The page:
Am struggling with the role of the pastor—and especially his/her role in a “transforming” community.
It’s a debate that was kindled well before I came here to Pollard—back to the time when, as pastor of 900-member Chapelwood UMC in Lake Jackson, I came to realize that I could not do it all… nor was it what the church really needed of its pastor. The voices of “coaches” (Bill Easum and George Brookover) confirmed that conviction.
Work over the last few years here at Pollard (first with Beeson studies [through Asbury] and more recently with Conference consultant Don Nations [of DNA Coaching]) has only heighten these impressions.
Most recently, Don was meeting with our Strategic Mapping Team—discussing the report that is currently before our Administrative Board… and its recommendations for the Pollard Parish.
Along the way, he described the role of the Pastor in a church like ours. With broad strokes, he described the way a pastor should allocate his/her time in a setting of “transformation:” a day spent with the targeted unchurch, a day spent in developing internal church leadership, a day spent in his/her spiritual growth,… a lot fewer meetings, etc.
He drifted off before I caught the whole picture, the whole plan. Admittedly, it wasn’t his agenda that night to nail down the specifics as much as paint a picture for the SMT: of a church family in which the pastor is more of a “rancher” than a “shepherd.” (Ranchers, you see, know the undershepherds but not every sheep and lamb. They know the hows and whys of “husbandry” [i.e., making more sheep] and ranch development but do not micromanage every single movement of every single flock.) I heard him saying that, Biblicly speaking, the pastor is to be a lot more than the chaplain who caters to, panders to, and/or placates the whim of every single soul inside the walls.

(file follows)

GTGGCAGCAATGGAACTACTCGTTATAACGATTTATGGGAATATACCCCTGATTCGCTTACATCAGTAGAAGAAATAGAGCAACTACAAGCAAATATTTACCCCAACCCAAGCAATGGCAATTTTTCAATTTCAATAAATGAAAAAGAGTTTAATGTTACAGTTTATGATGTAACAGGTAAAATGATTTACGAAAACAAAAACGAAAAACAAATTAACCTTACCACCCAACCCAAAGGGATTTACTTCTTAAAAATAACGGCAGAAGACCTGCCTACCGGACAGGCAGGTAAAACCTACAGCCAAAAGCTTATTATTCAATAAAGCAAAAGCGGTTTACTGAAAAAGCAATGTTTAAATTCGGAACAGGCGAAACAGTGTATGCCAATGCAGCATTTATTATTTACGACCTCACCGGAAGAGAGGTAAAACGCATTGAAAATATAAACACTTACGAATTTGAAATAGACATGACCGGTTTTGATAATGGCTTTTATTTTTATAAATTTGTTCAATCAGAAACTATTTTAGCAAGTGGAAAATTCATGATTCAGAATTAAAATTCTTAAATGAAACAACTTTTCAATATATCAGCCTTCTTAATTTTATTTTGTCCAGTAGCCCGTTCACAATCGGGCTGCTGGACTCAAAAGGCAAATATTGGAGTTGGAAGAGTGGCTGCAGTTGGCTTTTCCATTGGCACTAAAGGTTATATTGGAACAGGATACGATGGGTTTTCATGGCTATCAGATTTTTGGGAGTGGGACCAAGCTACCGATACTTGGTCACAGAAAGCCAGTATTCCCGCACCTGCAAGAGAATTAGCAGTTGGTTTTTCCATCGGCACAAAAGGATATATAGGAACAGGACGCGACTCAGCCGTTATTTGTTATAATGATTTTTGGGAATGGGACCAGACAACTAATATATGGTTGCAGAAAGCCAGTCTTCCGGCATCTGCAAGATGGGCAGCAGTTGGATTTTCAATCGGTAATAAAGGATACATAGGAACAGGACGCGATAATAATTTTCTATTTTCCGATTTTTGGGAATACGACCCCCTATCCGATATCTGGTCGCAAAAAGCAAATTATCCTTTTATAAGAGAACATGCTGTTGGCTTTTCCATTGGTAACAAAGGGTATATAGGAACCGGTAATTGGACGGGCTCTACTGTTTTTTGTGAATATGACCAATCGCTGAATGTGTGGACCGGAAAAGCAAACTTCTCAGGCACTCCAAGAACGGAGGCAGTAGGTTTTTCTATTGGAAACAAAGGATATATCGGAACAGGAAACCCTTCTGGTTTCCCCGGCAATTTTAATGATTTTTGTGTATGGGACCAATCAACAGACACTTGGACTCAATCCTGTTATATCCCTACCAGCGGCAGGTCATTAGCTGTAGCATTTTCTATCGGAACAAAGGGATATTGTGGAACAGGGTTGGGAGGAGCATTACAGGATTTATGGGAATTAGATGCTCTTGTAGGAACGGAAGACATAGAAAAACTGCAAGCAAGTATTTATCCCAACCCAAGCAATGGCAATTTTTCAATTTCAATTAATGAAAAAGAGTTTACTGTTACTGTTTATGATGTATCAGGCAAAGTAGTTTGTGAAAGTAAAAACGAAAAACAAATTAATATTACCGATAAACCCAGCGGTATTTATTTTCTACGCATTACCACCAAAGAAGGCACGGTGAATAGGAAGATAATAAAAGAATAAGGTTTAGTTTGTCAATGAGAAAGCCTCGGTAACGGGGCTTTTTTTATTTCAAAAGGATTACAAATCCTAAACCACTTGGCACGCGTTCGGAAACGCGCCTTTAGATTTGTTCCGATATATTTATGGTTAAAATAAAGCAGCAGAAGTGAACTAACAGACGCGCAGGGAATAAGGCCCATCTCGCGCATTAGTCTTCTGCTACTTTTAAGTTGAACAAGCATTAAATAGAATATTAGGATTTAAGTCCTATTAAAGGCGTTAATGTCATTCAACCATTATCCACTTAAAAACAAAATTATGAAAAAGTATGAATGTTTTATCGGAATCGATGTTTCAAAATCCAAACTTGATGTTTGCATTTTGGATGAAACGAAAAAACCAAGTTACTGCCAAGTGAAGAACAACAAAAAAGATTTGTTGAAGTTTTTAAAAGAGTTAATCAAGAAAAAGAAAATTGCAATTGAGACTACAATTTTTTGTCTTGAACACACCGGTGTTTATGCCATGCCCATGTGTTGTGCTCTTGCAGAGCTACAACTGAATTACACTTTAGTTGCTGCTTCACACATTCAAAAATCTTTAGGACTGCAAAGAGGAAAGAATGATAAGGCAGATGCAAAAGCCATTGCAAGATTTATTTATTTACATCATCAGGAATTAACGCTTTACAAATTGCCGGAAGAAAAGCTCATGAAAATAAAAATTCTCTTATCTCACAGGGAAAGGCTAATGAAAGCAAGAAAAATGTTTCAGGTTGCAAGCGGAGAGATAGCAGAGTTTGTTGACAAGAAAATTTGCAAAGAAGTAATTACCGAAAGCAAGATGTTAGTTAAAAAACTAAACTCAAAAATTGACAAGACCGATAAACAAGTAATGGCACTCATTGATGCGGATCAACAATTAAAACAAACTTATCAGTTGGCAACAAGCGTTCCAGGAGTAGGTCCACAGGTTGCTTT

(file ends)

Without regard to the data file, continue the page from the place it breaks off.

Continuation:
Because I did not hear him fully, though (and wanted to make sure I was really hearing him [and not myself… and my wishes and wants]), I wrote him—asking him to clarify and expand: “Don… wondering if you’d give me a snapshot/summary of that ‘average week in the life of a Transforming Pastor’… Okay, I have 7 days (Monday thru Sunday)… Tell me how I might live those 7 days… How did you live an average week?”
With his permission, I post his reply.
It may not be what I specifically wanted. (In some ways, I would have liked a more straightforward answer that didn’t mean so much processing on my part: “on Monday, I’d….; on Tuesday, I’d…; on Wednesday….” Be that as it may, his response does provide real food for thought… and further discussion. And that may be far more valuable than the simplicity I immediately seek and want.
Please send me a link to your blog. You are welcome to use my response as part of an ongoing dialogue.